As she graces the front of Chile’s 5,000 peso note, thousands of Chileans and tourists see the face of Gabriela Mistral every day. But while the image of the famous Nobel laureate has become commonplace, getting to know the place of her origin is a special experience requiring just an overnight bus trip north of Santiago.
Mistral is from Chile’s Elqui Valley, a short bus ride outside of La Serena, on the southern edge of the Atacama Desert. The region will soon be well known as the place where the poet was born, as a US$11.4 million project to turn the area into a cultural route based on her life and work is underway.
While the route is expected to take two years to develop, the area remains a hidden gem and is well worth the visit — the valley is not only where the first Latin American to win the Nobel Prize for Literature got her start, but also the heart of astronomy country and of production of Chile’s famous liquor, pisco.
To the Valley
Getting there is easy: a two-hour bus ride from the main terminal in La Serena costs just over US$5 (CP$2,500). As you leave the city and head for the hills, the natural beauty of the area shows itself. Under big, blue skies, the bus snakes through the dry, dominating mountains — the first real taste of the Atacama Desert north of Santiago — surrounded by row after row of green vines, where grapes are grown to make Chile’s famous pisco.
Most travellers will take the trip straight through the valley to Pisco Elqui, a small town renamed from La Union in 1936 to recognize Chile’s pride in the drink. Small guest houses and hostels have popped up in recent years, one of the best being El Tesoro de Elqui (The Treasure of Elqui). From its large, beautiful wooden cabins with full kitchens and private bath, to its dorms for those single backpackers, the lodge has something for everyone on every budget. A pool with a view of the mountains and a restaurant with warm, homemade pumpkin soup and fresh fruit juices, complete the place.
Following Gabriela Mistral
After getting settled, take a breath-taking two kilometre walk down the winding road from Pisco Elqui to Monte Grande, where Mistral spent her childhood after her birth in the nearby city Vicuña in 1889.
Monte Grande is little more than a few streets, but the town makes the best of it, with a church, town square, a few clean and new restaurants and of course Mistral’s childhood home and, on a hill overlooking the valley, her tomb. Even though Mistral only spent her youngest years here, and went on work as a teacher in La Serena, Antofagasta, and Punta Arenas, among other places, she specifically asked to be buried in the hot but breezy mountain community, saying her “beloved town of Monte Grande” was her true birthplace.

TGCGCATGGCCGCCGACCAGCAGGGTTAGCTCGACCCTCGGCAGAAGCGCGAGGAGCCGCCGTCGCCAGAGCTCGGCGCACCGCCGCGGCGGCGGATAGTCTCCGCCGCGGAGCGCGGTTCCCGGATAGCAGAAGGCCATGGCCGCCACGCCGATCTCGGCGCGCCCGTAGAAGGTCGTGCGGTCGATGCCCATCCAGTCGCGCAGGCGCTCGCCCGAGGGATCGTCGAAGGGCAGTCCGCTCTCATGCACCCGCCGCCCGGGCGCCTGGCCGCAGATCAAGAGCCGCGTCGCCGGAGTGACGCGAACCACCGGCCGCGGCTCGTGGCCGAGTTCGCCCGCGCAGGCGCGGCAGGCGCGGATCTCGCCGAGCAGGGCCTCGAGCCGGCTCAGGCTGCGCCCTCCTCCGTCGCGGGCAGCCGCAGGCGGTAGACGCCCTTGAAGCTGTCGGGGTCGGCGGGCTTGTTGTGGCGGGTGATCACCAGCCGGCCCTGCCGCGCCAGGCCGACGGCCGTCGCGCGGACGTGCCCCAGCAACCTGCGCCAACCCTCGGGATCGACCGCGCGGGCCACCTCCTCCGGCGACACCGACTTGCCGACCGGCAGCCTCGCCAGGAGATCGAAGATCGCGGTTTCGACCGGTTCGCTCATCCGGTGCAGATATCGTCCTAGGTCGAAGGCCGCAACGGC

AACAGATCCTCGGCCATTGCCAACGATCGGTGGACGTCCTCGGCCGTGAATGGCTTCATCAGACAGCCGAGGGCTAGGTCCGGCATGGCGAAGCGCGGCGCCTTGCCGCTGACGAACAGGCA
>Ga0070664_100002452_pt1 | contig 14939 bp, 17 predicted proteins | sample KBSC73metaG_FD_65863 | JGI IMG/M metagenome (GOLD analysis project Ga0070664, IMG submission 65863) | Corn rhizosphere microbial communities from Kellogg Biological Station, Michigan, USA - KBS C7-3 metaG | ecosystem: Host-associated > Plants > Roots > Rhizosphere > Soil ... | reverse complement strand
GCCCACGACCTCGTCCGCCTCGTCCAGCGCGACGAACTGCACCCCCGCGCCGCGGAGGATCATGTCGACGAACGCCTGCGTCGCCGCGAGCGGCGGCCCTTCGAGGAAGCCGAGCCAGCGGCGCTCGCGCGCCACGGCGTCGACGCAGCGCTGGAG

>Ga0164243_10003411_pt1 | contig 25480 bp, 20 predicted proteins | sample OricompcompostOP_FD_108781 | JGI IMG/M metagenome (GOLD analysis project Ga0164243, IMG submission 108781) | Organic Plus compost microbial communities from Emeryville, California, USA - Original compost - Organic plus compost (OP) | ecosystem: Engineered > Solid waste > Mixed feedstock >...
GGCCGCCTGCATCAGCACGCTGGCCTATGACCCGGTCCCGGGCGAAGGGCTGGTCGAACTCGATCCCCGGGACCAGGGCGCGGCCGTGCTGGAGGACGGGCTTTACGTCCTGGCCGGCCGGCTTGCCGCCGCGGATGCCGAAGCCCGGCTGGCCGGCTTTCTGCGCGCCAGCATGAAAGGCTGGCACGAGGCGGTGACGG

Today, Mistral’s small, one-level home is a museum, free of charge save a suggested donation, with photos of the town when Mistral was still the little girl known as Lucila Godoy Alcayaga, and then during her many visits back as an accomplished writer.
One of the rooms in the home was used as the town’s first school, where Mistral´s eldest sister was the head teacher, and now photos of the family and earliest student bodies grace its walls. On display are pieces of Mistral´s original writings and accounts of her trips abroad, growing international recognition and eventual Nobel prize, which she won in 1945.
A short walk up a nearby hill, past the churchyard where local artisans display copper bracelets and earrings made with local flower petals, and you will find Mistral’s tomb. Next to a simple wooden cross, the stone is inscribed with some of her words: “That what the soul does for the body, the artist does for her people.”
Look up, way up
If Mistral’s story is the draw to the Elqui area, the starry Atacama skies and strong Pisco Sours will be welcome surprises.
From any hostel or cabaña, a tour to a neighbouring observatory is easily arranged, and a must if you are up in the valley — home to some of the clearest skies in the world.
From nearby La Serena to Antofagasta in the far north, Chile is one of the few places that controls light pollution from urban centres. So, to ensure the best viewing of the Southern Cross and Orion’s Belt, avoid visiting on a full moon, when the stars will be dimmed by its presence. Otherwise, any night is prime for star gazing.
Observatorio Cerro Mamalluca is one of the most popular and sits atop a hill just outside of Vicuña. A tour including the entrance ticket and transportation to and from your guest house should cost between US$25 (CP$10,000) and US$32 (CP$15,000) per person. If in a private car, you will only pay the small fee for a guided tour by one of the centre’s incredibly knowledgeable astronomers, which will cost you less than US$11 (CP$5,000). For directions and information, visit www.mamalluca.cl.
The fruits of the region
Several pisco plantations and distilleries in the area are also open for tours. One of Chile’s top brands, Pisco Mistral, opens its doors in Pisco Elqui to visitors who are curious to know how the grape becomes the drink. The special climate of the valley means on average the grapes see 300 days of sun each year, very little rainfall, and the perfect combination of hot days and cool nights.
The tours include access to the giant concrete vats which store the pisco, the distillation room, and a small museum showcasing some of the first equipment used for picking and carrying the grapes and other local fruits, including a sack made from dried-out cow’s udders.
The tour finishes off with pisco tasting and a cocktail out on the distillery’s cool and quiet restaurant patio.
As the valley stretches out in front of you, full of bright desert flowers and a setting sun, the drink is the perfect digestive to end a fascinating visit.